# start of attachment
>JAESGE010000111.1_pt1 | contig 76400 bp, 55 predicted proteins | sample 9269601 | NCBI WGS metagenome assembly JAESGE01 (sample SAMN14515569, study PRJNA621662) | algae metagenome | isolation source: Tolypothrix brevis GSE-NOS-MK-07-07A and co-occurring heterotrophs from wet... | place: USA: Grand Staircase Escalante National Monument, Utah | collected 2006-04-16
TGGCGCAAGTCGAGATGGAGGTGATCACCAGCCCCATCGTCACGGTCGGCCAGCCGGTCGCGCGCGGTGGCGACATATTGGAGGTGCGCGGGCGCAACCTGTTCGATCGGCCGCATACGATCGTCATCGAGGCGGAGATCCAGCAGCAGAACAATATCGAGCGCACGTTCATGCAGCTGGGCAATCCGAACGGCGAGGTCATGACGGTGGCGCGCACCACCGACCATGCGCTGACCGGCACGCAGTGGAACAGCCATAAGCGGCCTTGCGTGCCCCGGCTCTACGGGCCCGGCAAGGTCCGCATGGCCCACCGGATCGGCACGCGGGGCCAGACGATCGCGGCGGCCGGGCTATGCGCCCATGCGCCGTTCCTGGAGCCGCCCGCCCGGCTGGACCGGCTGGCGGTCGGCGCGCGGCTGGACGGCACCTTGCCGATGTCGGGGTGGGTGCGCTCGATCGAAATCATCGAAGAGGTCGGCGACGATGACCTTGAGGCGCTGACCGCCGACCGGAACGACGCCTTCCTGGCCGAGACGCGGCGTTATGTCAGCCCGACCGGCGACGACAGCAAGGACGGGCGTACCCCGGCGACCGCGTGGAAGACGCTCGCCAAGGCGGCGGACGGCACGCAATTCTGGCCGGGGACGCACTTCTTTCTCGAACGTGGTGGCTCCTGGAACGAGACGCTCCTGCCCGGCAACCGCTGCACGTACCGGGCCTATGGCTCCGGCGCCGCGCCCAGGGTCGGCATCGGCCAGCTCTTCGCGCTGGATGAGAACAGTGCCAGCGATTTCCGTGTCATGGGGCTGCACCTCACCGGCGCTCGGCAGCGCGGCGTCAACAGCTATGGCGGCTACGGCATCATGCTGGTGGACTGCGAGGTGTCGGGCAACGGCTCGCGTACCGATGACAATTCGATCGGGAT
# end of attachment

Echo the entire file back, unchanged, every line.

>JAESGE010000111.1_pt1 | contig 76400 bp, 55 predicted proteins | sample 9269601 | NCBI WGS metagenome assembly JAESGE01 (sample SAMN14515569, study PRJNA621662) | algae metagenome | isolation source: Tolypothrix brevis GSE-NOS-MK-07-07A and co-occurring heterotrophs from wet... | place: USA: Grand Staircase Escalante National Monument, Utah | collected 2006-04-16
TGGCGCAAGTCGAGATGGAGGTGATCACCAGCCCCATCGTCACGGTCGGCCAGCCGGTCGCGCGCGGTGGCGACATATTGGAGGTGCGCGGGCGCAACCTGTTCGATCGGCCGCATACGATCGTCATCGAGGCGGAGATCCAGCAGCAGAACAATATCGAGCGCACGTTCATGCAGCTGGGCAATCCGAACGGCGAGGTCATGACGGTGGCGCGCACCACCGACCATGCGCTGACCGGCACGCAGTGGAACAGCCATAAGCGGCCTTGCGTGCCCCGGCTCTACGGGCCCGGCAAGGTCCGCATGGCCCACCGGATCGGCACGCGGGGCCAGACGATCGCGGCGGCCGGGCTATGCGCCCATGCGCCGTTCCTGGAGCCGCCCGCCCGGCTGGACCGGCTGGCGGTCGGCGCGCGGCTGGACGGCACCTTGCCGATGTCGGGGTGGGTGCGCTCGATCGAAATCATCGAAGAGGTCGGCGACGATGACCTTGAGGCGCTGACCGCCGACCGGAACGACGCCTTCCTGGCCGAGACGCGGCGTTATGTCAGCCCGACCGGCGACGACAGCAAGGACGGGCGTACCCCGGCGACCGCGTGGAAGACGCTCGCCAAGGCGGCGGACGGCACGCAATTCTGGCCGGGGACGCACTTCTTTCTCGAACGTGGTGGCTCCTGGAACGAGACGCTCCTGCCCGGCAACCGCTGCACGTACCGGGCCTATGGCTCCGGCGCCGCGCCCAGGGTCGGCATCGGCCAGCTCTTCGCGCTGGATGAGAACAGTGCCAGCGATTTCCGTGTCATGGGGCTGCACCTCACCGGCGCTCGGCAGCGCGGCGTCAACAGCTATGGCGGCTACGGCATCATGCTGGTGGACTGCGAGGTGTCGGGCAACGGCTCGCGTACCGATGACAATTCGATCGGGAT